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Bayesian neural network priors for edge-preserving inversion

Partially supported by the US National Science Foundation under grants #1723211 and #1913129

Abstract / Introduction Full Text(HTML) Figure(12) / Table(2) Related Papers Cited by
  • We consider Bayesian inverse problems wherein the unknown state is assumed to be a function with discontinuous structure a priori. A class of prior distributions based on the output of neural networks with heavy-tailed weights is introduced, motivated by existing results concerning the infinite-width limit of such networks. We show theoretically that samples from such priors have desirable discontinuous-like properties even when the network width is finite, making them appropriate for edge-preserving inversion. Numerically we consider deconvolution problems defined on one- and two-dimensional spatial domains to illustrate the effectiveness of these priors; MAP estimation, dimension-robust MCMC sampling and ensemble-based approximations are utilized to probe the posterior distribution. The accuracy of point estimates is shown to exceed those obtained from non-heavy tailed priors, and uncertainty estimates are shown to provide more useful qualitative information.

    Mathematics Subject Classification: Primary: 62F15, 68T07, 60E07; Secondary: 65C05.


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  • Figure 1.  Comparison between outputs on $ [-1, 1]^2 $ of Bayesian neural network priors with three hidden layers. Shown are realizations of networks with $ \tanh(\cdot) $ as activation function and Cauchy weights (top) and Gaussian weights (bottom)

    Figure 2.  Realizations of the neural network with two different weight distributions on the interval $ [-1, 1] $. Shown are realizations with Cauchy weights (a) and Gaussian weights (b)

    Figure 3.  Setup for Problem 1. Shown in (a) are the truth model and synthetic observations. As a reference, shown in (b) is the result of Gaussian process regression with the covariance operator $ 0.25(I - 10 \Delta)^{-2} $

    Figure 4.  Shown are reconstructions using different initializations obtained through optimization for Problem 1. The results correspond to the Gaussian (a), Cauchy-Gaussian (b), and fully Cauchy (c) weights

    Figure 5.  Shown are the means and pointwise standard deviations obtained with the ensemble method (a) and the last-layer Gaussian regression method (b). Both results are for Cauchy-Gaussian priors for Problem 1

    Figure 6.  Shown in (a, b, c) are samples and in (d, e, f) the uncertainty of posterior distributions with different neural network priors for Problem 1. The plots correspond to the Gaussian (a, d), Cauchy-Gaussian (b, e), and Cauchy (c, f) neural network priors

    Figure 7.  Shown in the first row are the truth $ u^\dagger $ and blurred models used for Problem 2. We show minimizers obtained using the optimization method with different initializations. Results are shown for Gaussian weights (second row), Cauchy-Gaussian weights (third row), and Cauchy weights (fourth row)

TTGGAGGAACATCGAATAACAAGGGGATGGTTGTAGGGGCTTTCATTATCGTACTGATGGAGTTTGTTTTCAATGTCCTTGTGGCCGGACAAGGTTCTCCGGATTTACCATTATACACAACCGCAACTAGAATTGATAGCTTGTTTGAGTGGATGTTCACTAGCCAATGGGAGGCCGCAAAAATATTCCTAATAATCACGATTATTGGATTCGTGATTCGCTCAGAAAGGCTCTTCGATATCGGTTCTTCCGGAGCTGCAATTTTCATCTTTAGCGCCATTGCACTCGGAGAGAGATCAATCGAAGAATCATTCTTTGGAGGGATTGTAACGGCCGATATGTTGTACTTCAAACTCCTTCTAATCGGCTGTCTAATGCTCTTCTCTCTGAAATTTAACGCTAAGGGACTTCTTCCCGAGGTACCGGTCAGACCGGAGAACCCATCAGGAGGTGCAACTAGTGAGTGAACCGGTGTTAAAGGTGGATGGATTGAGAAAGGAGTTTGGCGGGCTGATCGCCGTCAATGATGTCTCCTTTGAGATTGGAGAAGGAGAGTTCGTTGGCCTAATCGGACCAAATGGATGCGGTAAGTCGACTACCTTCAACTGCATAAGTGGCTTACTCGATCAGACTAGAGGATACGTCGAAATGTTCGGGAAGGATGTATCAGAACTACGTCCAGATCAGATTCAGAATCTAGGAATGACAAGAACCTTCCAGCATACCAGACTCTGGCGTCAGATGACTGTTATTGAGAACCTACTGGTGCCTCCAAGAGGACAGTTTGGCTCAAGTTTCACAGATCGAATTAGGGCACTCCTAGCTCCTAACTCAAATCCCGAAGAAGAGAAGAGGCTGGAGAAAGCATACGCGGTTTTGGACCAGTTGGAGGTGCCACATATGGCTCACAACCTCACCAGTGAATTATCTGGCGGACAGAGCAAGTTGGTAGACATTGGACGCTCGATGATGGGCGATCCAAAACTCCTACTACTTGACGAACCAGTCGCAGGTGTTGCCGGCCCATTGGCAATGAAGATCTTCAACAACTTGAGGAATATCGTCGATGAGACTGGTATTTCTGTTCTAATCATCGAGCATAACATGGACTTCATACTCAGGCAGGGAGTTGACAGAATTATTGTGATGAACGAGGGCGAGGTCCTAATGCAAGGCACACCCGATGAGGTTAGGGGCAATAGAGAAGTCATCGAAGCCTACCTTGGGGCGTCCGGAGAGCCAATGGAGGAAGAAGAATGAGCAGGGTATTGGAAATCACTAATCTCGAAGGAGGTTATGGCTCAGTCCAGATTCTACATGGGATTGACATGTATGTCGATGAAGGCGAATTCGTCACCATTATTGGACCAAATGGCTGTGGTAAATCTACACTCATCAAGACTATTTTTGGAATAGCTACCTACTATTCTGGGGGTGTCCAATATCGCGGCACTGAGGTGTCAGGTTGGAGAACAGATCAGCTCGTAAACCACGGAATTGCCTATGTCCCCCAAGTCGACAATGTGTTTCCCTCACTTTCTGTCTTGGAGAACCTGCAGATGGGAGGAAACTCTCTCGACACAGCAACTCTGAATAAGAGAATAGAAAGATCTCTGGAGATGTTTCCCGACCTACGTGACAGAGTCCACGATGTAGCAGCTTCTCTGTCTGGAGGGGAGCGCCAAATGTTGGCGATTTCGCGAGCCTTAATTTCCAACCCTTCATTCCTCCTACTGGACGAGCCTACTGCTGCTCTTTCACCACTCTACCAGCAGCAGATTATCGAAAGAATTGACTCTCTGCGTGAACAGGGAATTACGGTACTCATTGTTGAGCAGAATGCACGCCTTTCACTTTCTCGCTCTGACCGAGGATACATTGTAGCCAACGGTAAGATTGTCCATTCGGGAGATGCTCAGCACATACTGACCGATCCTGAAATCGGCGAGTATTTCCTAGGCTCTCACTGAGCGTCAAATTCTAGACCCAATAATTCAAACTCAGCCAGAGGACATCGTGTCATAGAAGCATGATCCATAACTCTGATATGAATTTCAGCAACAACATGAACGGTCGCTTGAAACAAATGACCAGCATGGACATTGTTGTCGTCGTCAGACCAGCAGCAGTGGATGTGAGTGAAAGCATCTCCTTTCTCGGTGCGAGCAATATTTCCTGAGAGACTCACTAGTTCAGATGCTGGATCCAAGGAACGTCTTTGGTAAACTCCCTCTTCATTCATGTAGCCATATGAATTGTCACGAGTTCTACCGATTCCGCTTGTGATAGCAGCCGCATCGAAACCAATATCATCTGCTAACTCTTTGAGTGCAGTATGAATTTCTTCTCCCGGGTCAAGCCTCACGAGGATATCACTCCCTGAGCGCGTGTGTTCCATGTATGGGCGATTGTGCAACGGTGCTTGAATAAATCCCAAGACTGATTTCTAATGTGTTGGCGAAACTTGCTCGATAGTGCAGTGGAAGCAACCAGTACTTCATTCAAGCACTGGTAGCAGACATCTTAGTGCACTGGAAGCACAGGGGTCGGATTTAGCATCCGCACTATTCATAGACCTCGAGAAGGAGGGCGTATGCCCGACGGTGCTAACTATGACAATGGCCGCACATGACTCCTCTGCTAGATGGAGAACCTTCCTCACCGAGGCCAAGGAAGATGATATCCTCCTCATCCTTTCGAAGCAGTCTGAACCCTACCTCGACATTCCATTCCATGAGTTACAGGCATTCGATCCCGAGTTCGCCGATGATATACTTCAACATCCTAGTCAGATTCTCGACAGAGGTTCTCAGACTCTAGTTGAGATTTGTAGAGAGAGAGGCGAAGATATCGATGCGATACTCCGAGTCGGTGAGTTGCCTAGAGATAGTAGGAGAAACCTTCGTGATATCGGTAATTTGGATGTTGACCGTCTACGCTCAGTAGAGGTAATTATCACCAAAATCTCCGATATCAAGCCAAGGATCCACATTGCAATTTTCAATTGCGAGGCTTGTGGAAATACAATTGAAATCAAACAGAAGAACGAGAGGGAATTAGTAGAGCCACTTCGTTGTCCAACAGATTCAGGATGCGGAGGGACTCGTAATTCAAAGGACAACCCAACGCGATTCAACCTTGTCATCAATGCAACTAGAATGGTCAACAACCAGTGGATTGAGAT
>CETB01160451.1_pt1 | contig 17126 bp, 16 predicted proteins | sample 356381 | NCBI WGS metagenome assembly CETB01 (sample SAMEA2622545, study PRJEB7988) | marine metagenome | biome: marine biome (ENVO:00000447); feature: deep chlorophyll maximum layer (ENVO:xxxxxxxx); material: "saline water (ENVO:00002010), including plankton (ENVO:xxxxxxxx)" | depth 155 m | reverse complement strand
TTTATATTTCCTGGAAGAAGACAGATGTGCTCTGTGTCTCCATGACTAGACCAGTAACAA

Figure 8.  Results obtained with ensemble method for Problem 2. Shown are the ensemble means (top row) and standard deviation (bottom row) obtained with Gaussian weights (left), Cauchy-Gaussian weights (middle), and fully Cauchy weights (right)

    Figure 9.  Results for last-layer Gaussian regression, Problem 2. Shown are the standard deviations with last-layer base functions from a pre-trained network. The figures are for networks with Gaussian (left) and Cauchy-Gaussian (right) weights

    Figure 10.  MCMC sampling results for Problem 2. Shown are the means (top row) and standard deviations (bottom row) for neural network priors with Gaussian weights (left), Cauchy-Gaussian weights (middle), and fully Cauchy weights (right)

    Figure 11.  Comparison between outputs on $ [-1, 1]^2 $ of Bayesian neural network priors with different widths of the last hidden layer. Shown in each column is a realization of $ [80, 80, D_3] $ networks, where $ D_3 = 5, 50,500 $ and $ 5000 $, for Cauchy weights (top row) and Gaussian weights (bottom row). Columns use the same random seed for Cauchy and Gaussian weights

    Figure 12.  Comparison between outputs on $ [-1, 1]^2 $ of Bayesian neural network priors with Cauchy weights and networks widths $ [80, 80, 1000] $. The top row shows random draws from networks with full weights and the bottom row from networks with $ 5 $ blocks, i.e., $ 5 $ blocks along the diagonal contain nonzero weights while the rest of the weight matrices is zero. The number of weights in the sparse network is about $ 20\% $ of the number of weights in the fully connected network

    Table 1.  Relative $ L^1 $-error of reconstructions obtained using the ensemble method with Gaussian, Cauchy-Gaussian and Cauchy priors in Problem 1

    Regularizations Gaussian Cauchy-Gaussian Cauchy
    $ \|\mathbb E \left[ u \right] - u^{\dagger}\|_{L^1}/\|u^{\dagger}\|_{L^1} $ 8.35 5.90 5.53
    $ \mathbb E [ \|u - u^{\dagger}\|_{L^1} ]/\|u^{\dagger}\|_{L^1} $ 8.44 5.91 5.56
    $ {\rm{Std}} [\|u - u^{\dagger}\|_{L^1} ]/\|u^{\dagger}\|_{L^1} $ 0.10 0.11 0.13
     | Show Table
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    Table 2.  Relative $ L^1 $-error of samples computed by pCN with Gaussian, Cauchy-Gaussian and Cauchy priors in Problem 1

    Neural network prior Gaussian Cauchy-Gaussian Cauchy
    $ \|\mathbb E \left[ u \right] - u^{\dagger}\|_{L^1}/\|u^{\dagger}\|_{L^1} $ 8.14 5.66 4.74
    $ \mathbb E [ \|u - u^{\dagger}\|_{L^1} ]/\|u^{\dagger}\|_{L^1} $ 8.57 6.45 5.63
    $ {\rm{Std}} [\|u - u^{\dagger}\|_{L^1} ]/\|u^{\dagger}\|_{L^1} $ 0.63 0.57 0.73
     | Show Table
    DownLoad: CSV
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